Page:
Egypt bucks the trend as emerging-market debt climbs to new record highs
Egypt bucks the trend as emerging-market debt climbs to new record highs: Egypt’s debt-to-GDP ratio fell y-o-y in 1Q2019 as overall debt in emerging markets surged to new record highs, according to a report by the Institute of International Finance (IIF). Corporate, household and public sector debt all fell during the first three months of the year, while money owed by the financial sector remained unchanged.
EM debt rose by another USD 200 bn in 1Q2019 y-o-y to a record USD 69.1 tn. Cheap borrowing costs pushed the ratio of public, corporate and household debt-to-GDP in emerging markets to 216%. “The persistent economy-wide increase in EM borrowing continues to feed into higher contingent liabilities for many sovereigns,” the report says.
High reliance on short-term debt could become a problem: Around USD 3 tn of EM bonds and syndicated loans reach maturity between now and the end of 2020, leaving emerging markets exposed to a sharp reversal in global risk appetite.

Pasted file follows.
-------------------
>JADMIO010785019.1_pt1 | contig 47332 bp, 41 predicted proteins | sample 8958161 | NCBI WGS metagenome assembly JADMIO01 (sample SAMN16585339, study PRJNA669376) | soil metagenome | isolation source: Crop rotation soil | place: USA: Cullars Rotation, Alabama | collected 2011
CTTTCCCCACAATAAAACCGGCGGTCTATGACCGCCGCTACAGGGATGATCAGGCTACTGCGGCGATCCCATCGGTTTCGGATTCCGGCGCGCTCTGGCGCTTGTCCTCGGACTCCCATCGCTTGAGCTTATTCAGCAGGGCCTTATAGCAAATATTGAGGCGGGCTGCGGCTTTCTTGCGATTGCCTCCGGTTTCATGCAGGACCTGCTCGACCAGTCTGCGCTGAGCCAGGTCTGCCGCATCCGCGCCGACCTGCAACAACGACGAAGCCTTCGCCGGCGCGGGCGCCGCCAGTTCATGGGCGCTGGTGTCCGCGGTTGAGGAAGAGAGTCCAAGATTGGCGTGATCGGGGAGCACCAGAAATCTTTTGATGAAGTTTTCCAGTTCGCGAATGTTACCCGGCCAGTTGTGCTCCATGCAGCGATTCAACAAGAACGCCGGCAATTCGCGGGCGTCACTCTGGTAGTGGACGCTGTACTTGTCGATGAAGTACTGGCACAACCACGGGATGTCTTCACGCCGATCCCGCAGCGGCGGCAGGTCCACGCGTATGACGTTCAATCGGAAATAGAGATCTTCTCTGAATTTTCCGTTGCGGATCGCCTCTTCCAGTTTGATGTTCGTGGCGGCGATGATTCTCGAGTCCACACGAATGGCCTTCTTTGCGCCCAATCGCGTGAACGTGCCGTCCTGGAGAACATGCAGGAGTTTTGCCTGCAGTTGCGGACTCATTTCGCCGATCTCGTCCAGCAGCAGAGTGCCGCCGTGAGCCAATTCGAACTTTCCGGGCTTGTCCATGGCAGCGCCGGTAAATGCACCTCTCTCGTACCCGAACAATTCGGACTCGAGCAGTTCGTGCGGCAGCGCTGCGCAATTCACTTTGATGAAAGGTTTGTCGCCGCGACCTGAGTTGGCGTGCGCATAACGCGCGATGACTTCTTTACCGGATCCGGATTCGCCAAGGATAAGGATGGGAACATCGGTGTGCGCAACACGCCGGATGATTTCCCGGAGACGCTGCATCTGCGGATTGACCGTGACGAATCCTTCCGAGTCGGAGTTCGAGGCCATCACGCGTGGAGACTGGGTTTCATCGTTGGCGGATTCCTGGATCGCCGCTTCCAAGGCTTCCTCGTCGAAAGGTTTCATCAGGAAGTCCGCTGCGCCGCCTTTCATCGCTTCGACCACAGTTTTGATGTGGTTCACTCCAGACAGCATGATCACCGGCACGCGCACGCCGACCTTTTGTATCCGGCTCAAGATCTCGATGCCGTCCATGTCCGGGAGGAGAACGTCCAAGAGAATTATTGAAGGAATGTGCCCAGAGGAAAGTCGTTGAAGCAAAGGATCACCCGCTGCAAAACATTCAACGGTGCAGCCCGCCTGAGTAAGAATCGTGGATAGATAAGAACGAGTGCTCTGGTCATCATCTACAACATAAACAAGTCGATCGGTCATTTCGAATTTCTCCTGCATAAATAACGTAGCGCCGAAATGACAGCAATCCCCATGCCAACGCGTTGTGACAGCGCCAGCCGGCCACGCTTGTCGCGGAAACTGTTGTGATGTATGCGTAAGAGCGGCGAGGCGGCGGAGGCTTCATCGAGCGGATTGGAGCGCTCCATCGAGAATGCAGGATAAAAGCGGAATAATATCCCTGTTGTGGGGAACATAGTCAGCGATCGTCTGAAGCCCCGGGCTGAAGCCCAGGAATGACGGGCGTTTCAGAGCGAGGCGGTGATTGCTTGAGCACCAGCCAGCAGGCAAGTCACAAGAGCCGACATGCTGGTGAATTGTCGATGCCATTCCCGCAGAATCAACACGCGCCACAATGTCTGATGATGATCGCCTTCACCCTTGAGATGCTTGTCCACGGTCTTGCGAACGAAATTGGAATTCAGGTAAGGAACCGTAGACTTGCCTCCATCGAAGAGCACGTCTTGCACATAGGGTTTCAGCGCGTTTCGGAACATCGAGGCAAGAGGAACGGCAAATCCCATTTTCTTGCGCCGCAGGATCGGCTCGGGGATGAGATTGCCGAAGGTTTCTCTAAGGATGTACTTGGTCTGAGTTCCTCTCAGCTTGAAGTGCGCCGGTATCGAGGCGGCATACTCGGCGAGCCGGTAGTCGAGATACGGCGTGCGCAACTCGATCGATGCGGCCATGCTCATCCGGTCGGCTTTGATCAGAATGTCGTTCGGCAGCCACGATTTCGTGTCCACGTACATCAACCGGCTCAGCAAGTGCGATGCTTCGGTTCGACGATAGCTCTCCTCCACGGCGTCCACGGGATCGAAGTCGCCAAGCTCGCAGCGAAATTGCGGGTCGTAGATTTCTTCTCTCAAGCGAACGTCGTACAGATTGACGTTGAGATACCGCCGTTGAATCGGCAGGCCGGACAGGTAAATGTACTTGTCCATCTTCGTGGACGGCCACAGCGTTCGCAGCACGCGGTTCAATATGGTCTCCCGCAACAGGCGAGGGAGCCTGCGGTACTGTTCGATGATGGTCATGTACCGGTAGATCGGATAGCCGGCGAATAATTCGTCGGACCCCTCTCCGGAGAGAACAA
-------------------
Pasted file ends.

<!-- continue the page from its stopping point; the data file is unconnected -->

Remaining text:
“More blip than trend”: The latest figures suggest that last year’s slowdown in EM debt growth was merely a flash in the pan. “Helped by the substantial easing in financial conditions, borrowers took on debt in 1Q2019 at the fastest pace in over a year,” the report notes.
Globally, the story is the same: Global debt jumped by USD 3 tn to hit USD 246.5 tn — or 320% of GDP — in the same period. Levels of global debt are now just USD 2 tn away from the USD 248 tn record set in 1Q2018.
Expect more of the same to come: With the world’s key central banks poised to cut interest rates, debt accumulation is likely to accelerate over the coming years. “Broad-based central bank easing could well prompt more debt buildup across the board, undermining deleveraging and reigniting concern about long-term headwinds to global growth,” the report says.